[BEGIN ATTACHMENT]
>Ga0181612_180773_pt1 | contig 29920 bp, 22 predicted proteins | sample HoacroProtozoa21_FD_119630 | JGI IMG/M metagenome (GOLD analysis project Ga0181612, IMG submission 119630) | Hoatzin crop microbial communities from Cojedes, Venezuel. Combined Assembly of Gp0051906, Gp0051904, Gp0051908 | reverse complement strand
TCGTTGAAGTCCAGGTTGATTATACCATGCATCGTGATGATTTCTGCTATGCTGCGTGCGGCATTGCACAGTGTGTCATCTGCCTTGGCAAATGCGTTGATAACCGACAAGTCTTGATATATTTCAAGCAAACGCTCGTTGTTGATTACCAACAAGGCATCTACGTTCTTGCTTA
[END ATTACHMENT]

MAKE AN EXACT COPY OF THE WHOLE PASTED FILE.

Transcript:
>Ga0181612_180773_pt1 | contig 29920 bp, 22 predicted proteins | sample HoacroProtozoa21_FD_119630 | JGI IMG/M metagenome (GOLD analysis project Ga0181612, IMG submission 119630) | Hoatzin crop microbial communities from Cojedes, Venezuel. Combined Assembly of Gp0051906, Gp0051904, Gp0051908 | reverse complement strand
TCGTTGAAGTCCAGGTTGATTATACCATGCATCGTGATGATTTCTGCTATGCTGCGTGCGGCATTGCACAGTGTGTCATCTGCCTTGGCAAATGCGTTGATAACCGACAAGTCTTGATATATTTCAAGCAAACGCTCGTTGTTGATTACCAACAAGGCATCTACGTTCTTGCTTA